2. DeFi derivatives
DeFi has seen a surge in crypto derivatives as they can be used to represent both virtual and real-world assets. DeFi is used to create smart contracts that can issue tokenized derivative contracts executed on permissionless blockchain platforms automatically. There are two key advantages to trading a DeFi derivative –
3. Stablecoins and P2P Platforms
Stablecoins are cryptocurrencies whose value is tethered to that of another currency like the US dollar, or a physical asset, like silver or gold. They are used to reduce the volatility risk associated with cryptocurrencies. A number of these stablecoins are offered on Ethereum Blockchain across the DeFi space. They are used for making payments on DEX platforms, or for lending and borrowing.
The peer-to-peer lending and borrowing platform is an extensively used application of the DeFi system. Decentralized finance lending platforms give out loans in a trustless way without the need for a third-party. Moreover, lenders can earn interest on the funds that they deposit, in the form of crypto.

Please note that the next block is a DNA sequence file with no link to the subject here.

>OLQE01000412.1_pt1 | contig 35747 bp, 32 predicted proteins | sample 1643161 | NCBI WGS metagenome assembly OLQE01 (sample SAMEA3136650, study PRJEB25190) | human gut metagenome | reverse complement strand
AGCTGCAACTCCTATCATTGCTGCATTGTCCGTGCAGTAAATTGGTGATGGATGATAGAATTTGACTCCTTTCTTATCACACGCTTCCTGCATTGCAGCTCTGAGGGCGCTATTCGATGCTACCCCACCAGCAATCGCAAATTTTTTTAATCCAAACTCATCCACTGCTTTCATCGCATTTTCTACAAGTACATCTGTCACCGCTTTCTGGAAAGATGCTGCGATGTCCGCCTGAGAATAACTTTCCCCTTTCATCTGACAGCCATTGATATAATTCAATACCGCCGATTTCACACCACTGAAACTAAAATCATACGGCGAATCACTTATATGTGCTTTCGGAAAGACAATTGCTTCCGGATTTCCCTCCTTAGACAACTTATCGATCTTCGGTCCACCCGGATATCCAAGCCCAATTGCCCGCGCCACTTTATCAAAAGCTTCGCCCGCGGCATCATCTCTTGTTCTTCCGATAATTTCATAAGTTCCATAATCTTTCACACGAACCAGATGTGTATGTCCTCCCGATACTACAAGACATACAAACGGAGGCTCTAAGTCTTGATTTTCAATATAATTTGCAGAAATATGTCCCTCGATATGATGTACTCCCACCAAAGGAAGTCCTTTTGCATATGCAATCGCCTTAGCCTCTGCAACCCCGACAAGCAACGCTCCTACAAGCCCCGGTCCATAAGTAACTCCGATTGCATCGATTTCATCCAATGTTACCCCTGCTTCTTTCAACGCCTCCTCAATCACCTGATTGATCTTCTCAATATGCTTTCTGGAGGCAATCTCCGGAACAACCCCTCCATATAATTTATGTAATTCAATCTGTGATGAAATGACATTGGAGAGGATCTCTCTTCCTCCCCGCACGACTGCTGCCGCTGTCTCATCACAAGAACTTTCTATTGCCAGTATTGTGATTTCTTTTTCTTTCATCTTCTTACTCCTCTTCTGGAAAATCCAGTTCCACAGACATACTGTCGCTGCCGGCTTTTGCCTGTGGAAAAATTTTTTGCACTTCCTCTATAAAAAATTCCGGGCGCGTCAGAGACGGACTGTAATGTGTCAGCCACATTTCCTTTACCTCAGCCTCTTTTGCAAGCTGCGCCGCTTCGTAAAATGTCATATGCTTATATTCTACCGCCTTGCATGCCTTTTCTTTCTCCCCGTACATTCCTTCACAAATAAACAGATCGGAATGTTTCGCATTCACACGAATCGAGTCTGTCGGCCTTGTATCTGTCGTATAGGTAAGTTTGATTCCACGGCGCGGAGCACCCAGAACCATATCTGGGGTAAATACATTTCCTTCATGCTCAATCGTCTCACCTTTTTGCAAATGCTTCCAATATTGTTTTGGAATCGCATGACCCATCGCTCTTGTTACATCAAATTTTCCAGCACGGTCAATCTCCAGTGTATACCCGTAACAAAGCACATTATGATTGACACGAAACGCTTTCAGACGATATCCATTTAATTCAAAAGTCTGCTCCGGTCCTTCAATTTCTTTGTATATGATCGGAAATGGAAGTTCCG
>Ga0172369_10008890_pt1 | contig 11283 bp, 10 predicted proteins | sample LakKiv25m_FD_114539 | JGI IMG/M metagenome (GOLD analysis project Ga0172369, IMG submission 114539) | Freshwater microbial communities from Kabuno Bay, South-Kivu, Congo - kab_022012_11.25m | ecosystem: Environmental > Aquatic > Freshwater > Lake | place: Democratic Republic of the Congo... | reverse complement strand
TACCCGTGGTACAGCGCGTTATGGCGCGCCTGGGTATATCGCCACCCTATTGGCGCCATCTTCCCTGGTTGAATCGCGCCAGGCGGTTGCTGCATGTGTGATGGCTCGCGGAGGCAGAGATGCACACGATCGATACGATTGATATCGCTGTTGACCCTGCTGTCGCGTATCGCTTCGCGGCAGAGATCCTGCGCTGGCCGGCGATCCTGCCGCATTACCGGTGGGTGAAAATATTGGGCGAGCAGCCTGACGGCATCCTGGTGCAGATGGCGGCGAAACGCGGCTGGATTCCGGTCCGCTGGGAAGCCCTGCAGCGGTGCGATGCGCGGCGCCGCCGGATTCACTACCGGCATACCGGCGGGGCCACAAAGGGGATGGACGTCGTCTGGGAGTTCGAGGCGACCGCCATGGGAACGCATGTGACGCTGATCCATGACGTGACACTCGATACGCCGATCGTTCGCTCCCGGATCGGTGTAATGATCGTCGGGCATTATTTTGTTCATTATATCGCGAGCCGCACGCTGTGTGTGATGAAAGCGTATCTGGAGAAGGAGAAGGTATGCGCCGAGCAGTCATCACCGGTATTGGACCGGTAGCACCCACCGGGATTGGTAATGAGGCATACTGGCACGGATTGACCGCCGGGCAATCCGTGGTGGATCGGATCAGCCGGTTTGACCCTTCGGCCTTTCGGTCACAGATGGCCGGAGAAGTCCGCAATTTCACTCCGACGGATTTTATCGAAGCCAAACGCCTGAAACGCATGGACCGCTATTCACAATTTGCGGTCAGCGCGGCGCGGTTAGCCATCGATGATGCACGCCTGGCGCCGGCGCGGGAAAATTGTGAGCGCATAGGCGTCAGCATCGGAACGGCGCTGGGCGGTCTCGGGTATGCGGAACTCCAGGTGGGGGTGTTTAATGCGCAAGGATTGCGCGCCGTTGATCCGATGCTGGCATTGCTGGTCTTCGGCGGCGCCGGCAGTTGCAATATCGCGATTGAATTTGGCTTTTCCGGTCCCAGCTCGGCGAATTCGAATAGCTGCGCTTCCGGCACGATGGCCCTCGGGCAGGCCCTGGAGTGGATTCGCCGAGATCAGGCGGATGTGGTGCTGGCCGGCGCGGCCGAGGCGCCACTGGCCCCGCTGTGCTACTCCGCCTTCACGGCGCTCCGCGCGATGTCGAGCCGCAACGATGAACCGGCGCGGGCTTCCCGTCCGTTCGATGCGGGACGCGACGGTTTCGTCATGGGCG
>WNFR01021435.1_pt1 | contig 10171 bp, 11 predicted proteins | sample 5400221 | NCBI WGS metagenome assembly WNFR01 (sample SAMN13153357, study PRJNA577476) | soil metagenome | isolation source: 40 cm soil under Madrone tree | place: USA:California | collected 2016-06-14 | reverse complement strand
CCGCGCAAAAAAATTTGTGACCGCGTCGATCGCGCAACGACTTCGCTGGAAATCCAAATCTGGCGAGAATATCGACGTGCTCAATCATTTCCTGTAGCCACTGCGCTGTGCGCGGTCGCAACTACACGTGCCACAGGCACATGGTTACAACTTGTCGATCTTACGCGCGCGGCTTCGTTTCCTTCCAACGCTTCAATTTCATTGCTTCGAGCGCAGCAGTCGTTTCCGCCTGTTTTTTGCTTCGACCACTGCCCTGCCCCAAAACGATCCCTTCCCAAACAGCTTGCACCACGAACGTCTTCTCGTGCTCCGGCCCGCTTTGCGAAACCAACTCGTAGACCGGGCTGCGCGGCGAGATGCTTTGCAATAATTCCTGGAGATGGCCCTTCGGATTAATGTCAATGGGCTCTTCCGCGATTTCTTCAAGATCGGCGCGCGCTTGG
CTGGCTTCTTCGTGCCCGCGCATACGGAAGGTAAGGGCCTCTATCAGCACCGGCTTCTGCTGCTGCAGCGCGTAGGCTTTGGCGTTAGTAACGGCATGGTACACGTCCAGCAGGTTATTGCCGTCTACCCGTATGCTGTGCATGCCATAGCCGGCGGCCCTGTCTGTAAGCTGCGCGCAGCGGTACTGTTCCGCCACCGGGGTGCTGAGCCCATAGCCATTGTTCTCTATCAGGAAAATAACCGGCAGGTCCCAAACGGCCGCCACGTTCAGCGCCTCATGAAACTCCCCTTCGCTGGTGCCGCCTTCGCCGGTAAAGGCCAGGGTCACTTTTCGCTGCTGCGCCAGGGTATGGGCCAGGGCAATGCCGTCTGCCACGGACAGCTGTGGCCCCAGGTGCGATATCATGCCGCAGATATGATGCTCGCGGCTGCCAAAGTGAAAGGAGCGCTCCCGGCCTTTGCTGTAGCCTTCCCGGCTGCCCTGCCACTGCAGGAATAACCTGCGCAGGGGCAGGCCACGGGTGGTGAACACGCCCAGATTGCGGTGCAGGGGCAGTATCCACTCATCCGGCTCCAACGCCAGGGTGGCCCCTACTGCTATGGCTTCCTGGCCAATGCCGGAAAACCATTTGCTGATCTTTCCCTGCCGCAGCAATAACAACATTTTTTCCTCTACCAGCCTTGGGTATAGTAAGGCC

DeFi projects are created to make assets easily accessible to ensure adequate liquidity. The end-goal is to make cryptocurrency and blockchain technology easier to use, thus promoting financial inclusion. Thus, the key fields of DeFi include lending, Decentralized Exchanges, Derivatives, Payments, and Assets. Another use of DeFi in Prediction Markets. Augur is a decentralized prediction market protocol used to vote on the outcome of events by attaching a value to your vote.
Decentralized exchange, like Binance, is a crypto exchange platform that allows P2P transactions between users. The funds are controlled without any intervention from central administrative authorities. Thus, they have low trading fees, increased liquidity, and can safeguard user data against threats of hacking.